Ask one question at a time (and prioritise accordingly).
Get your tone right.
Get to the point quickly.
Now, let’s watch this video of a member of the public asking a question at today’s press conference:
Good afternoon. Will the government review all penalty fines imposed on families travelling for childcare purposes during lockdown? Thanks.
A lot of the noise in the press and on social media over the past few weeks of “lockdown” has confirmed that we are living in a golden age for curtain twitchers. Spying on your neighbours in silent judgment was always fun, sure, but feeling that you have the moral authority to open your window and scream “IS THAT REALLY SOCIAL DISTANCING” these days really adds a certain je ne sais quoi.
That said, there appears to be a fair amount of confusion over what the emergency legislation actually allows you to do. Is the criminal law an effective tool for enforcing a state of quasi-quarantine, or is this a case in which the authorities hope that the spirit of the law is far more effective than the letter of the law could ever be?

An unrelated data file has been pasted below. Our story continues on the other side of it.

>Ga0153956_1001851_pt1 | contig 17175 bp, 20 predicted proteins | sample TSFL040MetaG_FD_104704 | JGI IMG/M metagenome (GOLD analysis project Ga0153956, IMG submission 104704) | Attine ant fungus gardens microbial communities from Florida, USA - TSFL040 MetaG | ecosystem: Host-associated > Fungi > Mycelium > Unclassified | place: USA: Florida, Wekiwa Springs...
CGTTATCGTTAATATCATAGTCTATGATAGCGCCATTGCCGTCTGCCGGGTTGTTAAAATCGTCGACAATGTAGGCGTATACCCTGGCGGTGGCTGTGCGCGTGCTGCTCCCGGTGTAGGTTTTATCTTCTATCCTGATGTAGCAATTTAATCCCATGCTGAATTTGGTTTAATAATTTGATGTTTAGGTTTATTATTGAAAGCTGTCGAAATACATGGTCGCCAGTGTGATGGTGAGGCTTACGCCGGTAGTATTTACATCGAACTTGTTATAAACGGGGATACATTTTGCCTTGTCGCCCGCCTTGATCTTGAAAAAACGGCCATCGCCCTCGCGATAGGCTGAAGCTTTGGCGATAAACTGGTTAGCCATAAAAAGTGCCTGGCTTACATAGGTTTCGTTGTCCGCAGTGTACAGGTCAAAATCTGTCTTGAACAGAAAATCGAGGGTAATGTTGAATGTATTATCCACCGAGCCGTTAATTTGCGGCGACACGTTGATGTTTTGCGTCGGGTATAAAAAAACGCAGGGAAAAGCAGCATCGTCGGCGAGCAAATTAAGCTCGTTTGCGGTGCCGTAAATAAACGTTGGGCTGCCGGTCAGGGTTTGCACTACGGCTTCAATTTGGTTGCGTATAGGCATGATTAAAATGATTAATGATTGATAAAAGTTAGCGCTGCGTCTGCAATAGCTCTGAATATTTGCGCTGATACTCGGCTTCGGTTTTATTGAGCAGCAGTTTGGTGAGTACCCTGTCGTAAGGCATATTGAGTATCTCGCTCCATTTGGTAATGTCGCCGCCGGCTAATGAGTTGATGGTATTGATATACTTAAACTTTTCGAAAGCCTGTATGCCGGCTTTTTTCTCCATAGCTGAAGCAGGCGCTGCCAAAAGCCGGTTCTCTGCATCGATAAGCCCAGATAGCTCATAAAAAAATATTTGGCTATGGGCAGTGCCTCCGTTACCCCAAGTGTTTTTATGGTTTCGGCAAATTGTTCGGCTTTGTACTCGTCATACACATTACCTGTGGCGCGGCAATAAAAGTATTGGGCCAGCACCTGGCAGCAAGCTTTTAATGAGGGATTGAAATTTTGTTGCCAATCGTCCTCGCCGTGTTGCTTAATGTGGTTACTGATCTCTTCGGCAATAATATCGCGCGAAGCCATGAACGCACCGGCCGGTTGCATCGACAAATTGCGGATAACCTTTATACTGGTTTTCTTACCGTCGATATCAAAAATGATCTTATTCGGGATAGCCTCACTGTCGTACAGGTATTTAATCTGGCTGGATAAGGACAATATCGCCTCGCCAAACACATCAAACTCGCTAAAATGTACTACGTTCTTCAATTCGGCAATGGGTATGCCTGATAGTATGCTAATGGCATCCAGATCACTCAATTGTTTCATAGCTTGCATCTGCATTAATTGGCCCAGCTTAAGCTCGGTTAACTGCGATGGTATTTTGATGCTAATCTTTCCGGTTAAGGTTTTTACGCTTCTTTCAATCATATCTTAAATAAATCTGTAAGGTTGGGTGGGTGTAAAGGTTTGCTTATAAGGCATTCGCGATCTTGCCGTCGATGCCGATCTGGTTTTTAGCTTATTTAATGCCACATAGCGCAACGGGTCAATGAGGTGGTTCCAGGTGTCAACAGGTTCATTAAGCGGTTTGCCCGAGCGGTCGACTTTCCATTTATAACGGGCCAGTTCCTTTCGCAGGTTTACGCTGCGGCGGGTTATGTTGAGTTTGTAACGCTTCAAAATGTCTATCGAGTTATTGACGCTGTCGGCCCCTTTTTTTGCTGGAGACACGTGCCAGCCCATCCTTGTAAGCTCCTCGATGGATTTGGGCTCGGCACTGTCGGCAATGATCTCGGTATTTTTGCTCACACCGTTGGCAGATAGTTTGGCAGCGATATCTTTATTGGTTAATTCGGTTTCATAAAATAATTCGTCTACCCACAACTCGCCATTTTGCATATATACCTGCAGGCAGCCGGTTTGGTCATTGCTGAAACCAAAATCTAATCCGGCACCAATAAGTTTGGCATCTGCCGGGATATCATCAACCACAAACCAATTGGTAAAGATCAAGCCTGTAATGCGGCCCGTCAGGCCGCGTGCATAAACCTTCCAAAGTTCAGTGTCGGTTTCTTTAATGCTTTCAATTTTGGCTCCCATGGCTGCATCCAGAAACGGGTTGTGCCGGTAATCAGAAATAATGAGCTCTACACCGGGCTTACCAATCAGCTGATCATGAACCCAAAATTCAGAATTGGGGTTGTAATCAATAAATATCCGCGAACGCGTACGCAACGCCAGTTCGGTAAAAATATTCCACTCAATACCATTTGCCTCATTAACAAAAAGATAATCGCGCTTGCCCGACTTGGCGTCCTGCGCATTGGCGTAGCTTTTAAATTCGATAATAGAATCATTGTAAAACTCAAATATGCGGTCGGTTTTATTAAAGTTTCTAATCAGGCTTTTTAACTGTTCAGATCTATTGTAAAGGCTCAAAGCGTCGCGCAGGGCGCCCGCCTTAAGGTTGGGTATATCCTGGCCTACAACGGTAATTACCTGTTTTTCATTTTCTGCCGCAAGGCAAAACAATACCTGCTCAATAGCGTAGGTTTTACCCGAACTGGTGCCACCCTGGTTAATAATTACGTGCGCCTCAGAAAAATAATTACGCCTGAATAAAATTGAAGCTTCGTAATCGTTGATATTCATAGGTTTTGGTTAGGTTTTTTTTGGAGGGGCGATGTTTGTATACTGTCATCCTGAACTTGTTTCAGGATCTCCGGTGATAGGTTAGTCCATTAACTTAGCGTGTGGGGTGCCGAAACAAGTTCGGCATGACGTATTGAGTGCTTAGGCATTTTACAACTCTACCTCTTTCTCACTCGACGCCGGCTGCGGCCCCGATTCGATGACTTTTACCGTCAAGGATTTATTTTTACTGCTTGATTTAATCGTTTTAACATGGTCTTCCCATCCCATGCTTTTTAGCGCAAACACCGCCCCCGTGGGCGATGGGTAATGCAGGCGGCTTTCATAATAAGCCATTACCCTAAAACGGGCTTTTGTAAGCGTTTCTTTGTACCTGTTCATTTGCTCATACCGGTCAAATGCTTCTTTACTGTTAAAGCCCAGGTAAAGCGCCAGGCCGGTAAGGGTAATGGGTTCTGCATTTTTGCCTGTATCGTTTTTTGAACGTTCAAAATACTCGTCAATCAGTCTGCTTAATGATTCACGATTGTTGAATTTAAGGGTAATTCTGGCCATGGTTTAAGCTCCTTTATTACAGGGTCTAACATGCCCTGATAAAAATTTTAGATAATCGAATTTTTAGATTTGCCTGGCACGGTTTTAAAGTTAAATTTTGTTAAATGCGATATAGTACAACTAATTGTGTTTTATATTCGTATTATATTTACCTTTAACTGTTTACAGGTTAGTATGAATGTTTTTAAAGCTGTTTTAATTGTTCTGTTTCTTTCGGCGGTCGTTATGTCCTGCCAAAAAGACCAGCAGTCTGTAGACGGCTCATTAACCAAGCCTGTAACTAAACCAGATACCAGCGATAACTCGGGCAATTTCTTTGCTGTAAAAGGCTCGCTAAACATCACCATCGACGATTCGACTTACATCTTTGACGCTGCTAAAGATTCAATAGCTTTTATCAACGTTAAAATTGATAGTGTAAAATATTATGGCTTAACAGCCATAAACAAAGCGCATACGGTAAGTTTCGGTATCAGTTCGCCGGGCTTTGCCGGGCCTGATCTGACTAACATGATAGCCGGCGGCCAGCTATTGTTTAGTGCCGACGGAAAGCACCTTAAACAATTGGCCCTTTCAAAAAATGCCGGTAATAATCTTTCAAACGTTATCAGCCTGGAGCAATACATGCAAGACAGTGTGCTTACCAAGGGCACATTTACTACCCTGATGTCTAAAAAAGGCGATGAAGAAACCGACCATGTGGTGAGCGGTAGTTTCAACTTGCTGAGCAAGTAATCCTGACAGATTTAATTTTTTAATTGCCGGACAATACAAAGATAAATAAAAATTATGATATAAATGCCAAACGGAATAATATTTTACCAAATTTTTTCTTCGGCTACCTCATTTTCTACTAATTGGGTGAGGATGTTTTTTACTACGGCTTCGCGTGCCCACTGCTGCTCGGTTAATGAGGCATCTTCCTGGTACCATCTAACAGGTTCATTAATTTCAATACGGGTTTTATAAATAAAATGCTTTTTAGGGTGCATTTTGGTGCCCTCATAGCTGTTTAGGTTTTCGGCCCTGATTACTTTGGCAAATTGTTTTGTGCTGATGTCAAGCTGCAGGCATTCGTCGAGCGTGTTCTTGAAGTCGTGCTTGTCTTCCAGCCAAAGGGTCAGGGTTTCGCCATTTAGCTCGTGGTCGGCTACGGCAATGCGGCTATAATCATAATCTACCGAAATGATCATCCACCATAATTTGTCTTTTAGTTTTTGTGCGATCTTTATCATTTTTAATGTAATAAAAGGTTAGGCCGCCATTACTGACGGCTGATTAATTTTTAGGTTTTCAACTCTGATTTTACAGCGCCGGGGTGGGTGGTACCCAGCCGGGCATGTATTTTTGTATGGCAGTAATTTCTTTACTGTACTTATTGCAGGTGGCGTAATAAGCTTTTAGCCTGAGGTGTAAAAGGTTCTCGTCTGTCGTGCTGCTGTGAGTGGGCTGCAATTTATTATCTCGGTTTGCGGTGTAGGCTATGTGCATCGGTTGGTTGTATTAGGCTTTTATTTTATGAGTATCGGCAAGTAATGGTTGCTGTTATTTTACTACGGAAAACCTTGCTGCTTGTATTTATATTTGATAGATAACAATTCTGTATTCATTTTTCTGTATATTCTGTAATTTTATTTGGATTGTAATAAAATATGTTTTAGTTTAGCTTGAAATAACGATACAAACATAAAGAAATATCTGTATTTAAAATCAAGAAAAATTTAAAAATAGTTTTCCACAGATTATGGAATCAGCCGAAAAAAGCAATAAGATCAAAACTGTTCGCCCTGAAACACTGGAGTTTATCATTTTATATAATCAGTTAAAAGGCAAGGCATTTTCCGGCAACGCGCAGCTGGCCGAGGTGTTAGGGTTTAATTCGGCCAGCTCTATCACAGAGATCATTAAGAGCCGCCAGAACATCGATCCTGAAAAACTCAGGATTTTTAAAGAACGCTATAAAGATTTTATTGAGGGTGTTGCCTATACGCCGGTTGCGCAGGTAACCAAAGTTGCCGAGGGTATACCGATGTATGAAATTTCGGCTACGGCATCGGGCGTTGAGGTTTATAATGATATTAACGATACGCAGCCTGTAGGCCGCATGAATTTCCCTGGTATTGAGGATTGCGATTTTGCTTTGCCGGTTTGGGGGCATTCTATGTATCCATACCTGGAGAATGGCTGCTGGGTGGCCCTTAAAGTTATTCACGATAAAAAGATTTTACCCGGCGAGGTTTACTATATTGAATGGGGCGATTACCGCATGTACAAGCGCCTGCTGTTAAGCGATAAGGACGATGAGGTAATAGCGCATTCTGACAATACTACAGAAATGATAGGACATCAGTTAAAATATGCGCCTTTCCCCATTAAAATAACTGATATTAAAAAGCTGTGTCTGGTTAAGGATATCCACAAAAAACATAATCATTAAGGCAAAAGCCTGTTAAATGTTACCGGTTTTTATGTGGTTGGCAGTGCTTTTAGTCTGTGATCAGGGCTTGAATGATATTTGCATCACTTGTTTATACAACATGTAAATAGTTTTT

Schedule 19 provides further definition on the exact powers that the Scottish Ministers have in making their regulations. It’s here if you want to read it in detail.
Let’s look at the Regulations to see what the law actually says you can and cannot do. Bear in mind that the starting point is that it is a criminal offence to breach any of the following Regulations.
The Regulations came into force on 26th March 2020. They are designed to be reviewed on a much more regular basis than the Coronavirus (Scotland) Act 2020 (which is automatically set to expire on 30th September 2020, unless it is extended).
Regulation 2(1) defines the “emergency period” as beginning as soon as the Regulations come into force (so 26th March 2020), and ends in relation to any particular restriction imposed by the Regulations when the Scottish Ministers officially terminate that restriction. In other words, we could conceivably find that the “emergency period” relating to restrictions on our movement as individuals is shorter than the emergency period imposed in respect of mass gatherings, like sporting events.